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Our View: An unlikely site for the library of an under-appreciated president




On Thursday, Mississippi State held a grand-opening ceremony for the Grant Presidential Library, a $10-million, 21,000 square-foot addition to the university's Mitchell Memorial Library. 


That Mississippi would be home of a presidential library seems unorthodox for two reasons. First, no Mississippian has ever served as president of the United States and second, the president whose archives are now home at MSU, played a decisive role in the defeat of the Confederacy, of which Mississippi was an enthusiastic member. 


The story of this seemingly odd marriage is well known here. The connecting link that led to Thursday's celebration is MSU professor of history emeritus, Jim Marszalek, a nationally recognized expert on the Civil War.  


Marszalek succeeded John Y. Simon as director of the Grant Foundation in 2008 and was instrumental in helping MSU secure the Grant papers later that year when they were moved from Southern Illinois University.  


Thursday's event marked the end of years of work and the addition of a $10 million, 21,000 square-foot facility to the library that makes MSU one of only six universities in the nation to host a presidential library.  


The Grant Library features statues and artifacts, as well as interactive displays, to teach visitors about the life and accomplishments of the nation's 18th president.  


The Grant Presidential Collection, which is the largest single collection of Grant papers and items in the world, contains 15,000 linear feet of correspondence, research notes, artifacts, photographs, scrapbooks and memorabilia, along with 4,000 published monographs. 


The library also provides a wealth of information on one of our most overlooked and most misunderstood presidents. 


As president (1869-1877), Grant tried to foster a peaceful relations between the North and South. He supported pardons for former Confederate leaders while also attempting to protect the civil rights of freed slaves.  


In 1870, the 15th Amendment, which gave black men the right to vote, was ratified. Grant signed legislation aimed at limiting the activities of white terrorist groups like the Ku Klux Klan that used violence to intimidate blacks and prevent them from voting.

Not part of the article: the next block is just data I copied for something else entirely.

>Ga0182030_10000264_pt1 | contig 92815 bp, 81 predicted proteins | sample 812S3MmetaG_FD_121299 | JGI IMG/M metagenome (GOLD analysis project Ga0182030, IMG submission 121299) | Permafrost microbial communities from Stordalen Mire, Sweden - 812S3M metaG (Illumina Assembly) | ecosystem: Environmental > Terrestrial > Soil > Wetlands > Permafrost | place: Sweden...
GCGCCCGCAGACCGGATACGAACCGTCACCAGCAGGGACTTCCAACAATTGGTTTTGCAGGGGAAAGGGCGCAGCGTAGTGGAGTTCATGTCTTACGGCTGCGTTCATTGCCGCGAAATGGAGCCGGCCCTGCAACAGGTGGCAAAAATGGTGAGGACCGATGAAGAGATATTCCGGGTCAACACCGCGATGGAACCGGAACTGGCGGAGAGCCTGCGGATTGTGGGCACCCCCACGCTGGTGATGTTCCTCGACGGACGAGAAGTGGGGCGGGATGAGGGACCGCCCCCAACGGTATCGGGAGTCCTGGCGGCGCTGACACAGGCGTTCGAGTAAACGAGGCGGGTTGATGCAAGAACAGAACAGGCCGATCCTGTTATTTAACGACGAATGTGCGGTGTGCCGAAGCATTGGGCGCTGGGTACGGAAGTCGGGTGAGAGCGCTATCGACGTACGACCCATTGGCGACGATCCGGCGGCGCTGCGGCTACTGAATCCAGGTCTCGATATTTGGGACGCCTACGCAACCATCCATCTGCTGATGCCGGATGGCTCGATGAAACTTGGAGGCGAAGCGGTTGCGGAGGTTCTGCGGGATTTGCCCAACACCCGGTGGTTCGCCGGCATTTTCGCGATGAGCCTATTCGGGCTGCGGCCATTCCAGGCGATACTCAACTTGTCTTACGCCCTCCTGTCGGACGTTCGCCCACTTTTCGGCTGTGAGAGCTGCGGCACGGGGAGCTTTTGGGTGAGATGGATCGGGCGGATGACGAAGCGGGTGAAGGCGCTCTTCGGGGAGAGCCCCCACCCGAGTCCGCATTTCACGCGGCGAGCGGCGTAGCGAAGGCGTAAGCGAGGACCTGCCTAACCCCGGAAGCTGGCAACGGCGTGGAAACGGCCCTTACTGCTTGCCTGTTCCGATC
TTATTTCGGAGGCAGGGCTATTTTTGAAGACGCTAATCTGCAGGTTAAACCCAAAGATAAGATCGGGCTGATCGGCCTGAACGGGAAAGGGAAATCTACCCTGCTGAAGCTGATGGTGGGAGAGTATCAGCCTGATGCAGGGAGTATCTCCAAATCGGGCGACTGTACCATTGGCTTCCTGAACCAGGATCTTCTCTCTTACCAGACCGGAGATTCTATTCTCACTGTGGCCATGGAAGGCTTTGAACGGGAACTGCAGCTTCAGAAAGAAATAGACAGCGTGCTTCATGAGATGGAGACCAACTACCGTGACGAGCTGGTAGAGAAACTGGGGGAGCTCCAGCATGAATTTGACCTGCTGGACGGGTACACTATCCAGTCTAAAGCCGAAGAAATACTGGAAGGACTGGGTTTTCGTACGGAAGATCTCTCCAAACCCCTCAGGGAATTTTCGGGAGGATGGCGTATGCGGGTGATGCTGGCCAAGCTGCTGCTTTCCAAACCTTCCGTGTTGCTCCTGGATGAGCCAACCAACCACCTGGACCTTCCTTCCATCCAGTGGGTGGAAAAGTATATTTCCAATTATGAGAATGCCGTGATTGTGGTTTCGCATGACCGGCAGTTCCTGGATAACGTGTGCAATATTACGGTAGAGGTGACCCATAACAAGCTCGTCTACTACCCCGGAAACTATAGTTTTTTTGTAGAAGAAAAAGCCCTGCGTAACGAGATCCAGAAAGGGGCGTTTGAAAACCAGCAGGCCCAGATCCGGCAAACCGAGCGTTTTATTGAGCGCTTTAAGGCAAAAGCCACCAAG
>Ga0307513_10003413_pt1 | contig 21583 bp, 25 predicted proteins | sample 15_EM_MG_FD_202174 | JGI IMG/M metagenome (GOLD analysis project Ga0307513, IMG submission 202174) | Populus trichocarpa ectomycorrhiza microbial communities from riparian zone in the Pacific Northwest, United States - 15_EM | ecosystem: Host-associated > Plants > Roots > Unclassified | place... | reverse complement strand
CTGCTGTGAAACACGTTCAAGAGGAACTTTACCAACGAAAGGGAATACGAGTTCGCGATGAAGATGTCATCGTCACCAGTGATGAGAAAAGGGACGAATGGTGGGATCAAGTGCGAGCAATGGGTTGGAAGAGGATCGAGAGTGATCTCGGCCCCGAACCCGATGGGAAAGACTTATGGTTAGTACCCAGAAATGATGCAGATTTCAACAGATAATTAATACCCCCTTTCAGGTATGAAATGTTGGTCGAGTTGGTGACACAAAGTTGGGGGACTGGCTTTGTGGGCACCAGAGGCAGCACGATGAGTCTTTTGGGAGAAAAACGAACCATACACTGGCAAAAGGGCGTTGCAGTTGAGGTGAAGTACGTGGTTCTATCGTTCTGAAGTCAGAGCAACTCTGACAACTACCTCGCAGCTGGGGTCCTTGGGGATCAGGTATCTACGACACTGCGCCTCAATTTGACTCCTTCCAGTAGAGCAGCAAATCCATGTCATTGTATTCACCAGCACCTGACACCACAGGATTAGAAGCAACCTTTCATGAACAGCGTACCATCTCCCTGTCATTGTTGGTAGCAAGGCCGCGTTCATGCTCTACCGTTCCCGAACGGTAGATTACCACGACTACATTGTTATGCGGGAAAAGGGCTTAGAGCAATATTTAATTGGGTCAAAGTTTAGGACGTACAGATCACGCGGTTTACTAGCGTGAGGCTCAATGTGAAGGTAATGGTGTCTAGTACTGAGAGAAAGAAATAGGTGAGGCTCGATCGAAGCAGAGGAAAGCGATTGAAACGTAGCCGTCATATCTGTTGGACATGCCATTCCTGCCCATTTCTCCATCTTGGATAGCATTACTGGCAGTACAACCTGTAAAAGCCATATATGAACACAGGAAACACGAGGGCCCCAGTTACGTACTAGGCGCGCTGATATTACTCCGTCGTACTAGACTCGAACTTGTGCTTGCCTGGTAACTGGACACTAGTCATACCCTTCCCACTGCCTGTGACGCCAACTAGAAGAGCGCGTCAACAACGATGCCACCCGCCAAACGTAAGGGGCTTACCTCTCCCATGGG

At various times, the president stationed federal troops throughout the South to maintain law and order. Critics charged that Grant's actions violated states' rights, while others contended that the president did not do enough to protect freedmen. 


Apart from Reconstruction, which remained the dominant topic of his era, Grant signed legislation establishing the Department of Justice, the National Weather Service and Yellowstone National Park, America's first national park. He also tried, with limited success, to improve conditions for Native Americans. 


While his tenure, especially his second term, was rocked with scandal, there was never any indication that Grant was personally involved.  


Certainly, he did not exploit the office for personal gain: His primary motivation for writing his memoir (published by Mark Twain's publishing company) was to provide for his family.  


He died from throat cancer shortly after completing the work in 1885. 


Grant's departure from the presidency proved damaging to the cause of blacks throughout the South, Reconstruction ended with Grant's second term.  


Grant served honorably as president, and that Mississippi State has the privilege of home to the Grant Presidential Library is something all Mississippi's can take pride in.



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